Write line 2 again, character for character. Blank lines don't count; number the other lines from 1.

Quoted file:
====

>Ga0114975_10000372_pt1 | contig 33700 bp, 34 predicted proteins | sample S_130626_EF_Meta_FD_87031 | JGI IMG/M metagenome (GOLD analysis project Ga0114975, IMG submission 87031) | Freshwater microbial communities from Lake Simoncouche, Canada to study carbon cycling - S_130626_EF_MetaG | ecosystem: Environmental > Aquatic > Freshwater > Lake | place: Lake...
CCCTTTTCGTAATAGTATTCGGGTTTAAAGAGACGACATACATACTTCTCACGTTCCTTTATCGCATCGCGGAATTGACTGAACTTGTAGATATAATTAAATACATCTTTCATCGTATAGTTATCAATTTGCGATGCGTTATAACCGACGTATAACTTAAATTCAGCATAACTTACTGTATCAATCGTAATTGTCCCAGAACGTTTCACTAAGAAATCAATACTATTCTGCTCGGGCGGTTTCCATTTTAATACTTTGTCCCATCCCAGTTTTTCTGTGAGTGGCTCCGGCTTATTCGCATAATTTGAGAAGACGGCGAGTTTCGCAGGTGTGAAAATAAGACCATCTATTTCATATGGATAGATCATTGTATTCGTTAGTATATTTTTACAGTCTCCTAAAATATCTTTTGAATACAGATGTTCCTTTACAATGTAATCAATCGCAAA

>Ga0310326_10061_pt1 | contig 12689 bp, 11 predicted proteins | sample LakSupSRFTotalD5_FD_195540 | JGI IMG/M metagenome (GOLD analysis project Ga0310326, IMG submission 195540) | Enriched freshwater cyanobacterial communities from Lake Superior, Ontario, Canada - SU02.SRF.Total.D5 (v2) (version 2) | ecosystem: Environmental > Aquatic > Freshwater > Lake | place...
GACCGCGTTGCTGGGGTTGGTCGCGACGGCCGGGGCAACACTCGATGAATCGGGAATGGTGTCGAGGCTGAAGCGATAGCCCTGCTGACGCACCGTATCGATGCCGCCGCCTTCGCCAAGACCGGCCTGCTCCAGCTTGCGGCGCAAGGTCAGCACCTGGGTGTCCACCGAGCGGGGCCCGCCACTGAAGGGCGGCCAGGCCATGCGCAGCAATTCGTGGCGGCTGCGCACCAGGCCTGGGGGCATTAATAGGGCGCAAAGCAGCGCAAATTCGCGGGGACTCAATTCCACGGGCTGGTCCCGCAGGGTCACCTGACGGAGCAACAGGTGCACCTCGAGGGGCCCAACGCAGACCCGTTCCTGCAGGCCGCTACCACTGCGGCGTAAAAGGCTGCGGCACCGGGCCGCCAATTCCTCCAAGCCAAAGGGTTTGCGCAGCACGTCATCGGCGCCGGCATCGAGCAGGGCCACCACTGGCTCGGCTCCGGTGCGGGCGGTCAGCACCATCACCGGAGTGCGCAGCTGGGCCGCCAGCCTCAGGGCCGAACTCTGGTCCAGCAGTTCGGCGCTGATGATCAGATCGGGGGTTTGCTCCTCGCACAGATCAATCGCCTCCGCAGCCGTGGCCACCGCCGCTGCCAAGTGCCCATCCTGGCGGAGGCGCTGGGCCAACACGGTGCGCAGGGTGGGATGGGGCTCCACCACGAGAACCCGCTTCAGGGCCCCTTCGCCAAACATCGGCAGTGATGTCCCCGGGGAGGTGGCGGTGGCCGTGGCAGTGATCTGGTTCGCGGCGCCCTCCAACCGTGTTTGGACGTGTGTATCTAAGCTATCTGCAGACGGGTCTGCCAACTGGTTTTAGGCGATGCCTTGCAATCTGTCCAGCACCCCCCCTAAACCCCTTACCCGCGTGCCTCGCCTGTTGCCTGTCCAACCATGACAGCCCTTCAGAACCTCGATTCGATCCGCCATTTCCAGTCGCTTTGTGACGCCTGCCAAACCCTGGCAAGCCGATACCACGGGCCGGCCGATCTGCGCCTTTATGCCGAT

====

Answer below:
CCCTTTTCGTAATAGTATTCGGGTTTAAAGAGACGACATACATACTTCTCACGTTCCTTTATCGCATCGCGGAATTGACTGAACTTGTAGATATAATTAAATACATCTTTCATCGTATAGTTATCAATTTGCGATGCGTTATAACCGACGTATAACTTAAATTCAGCATAACTTACTGTATCAATCGTAATTGTCCCAGAACGTTTCACTAAGAAATCAATACTATTCTGCTCGGGCGGTTTCCATTTTAATACTTTGTCCCATCCCAGTTTTTCTGTGAGTGGCTCCGGCTTATTCGCATAATTTGAGAAGACGGCGAGTTTCGCAGGTGTGAAAATAAGACCATCTATTTCATATGGATAGATCATTGTATTCGTTAGTATATTTTTACAGTCTCCTAAAATATCTTTTGAATACAGATGTTCCTTTACAATGTAATCAATCGCAAA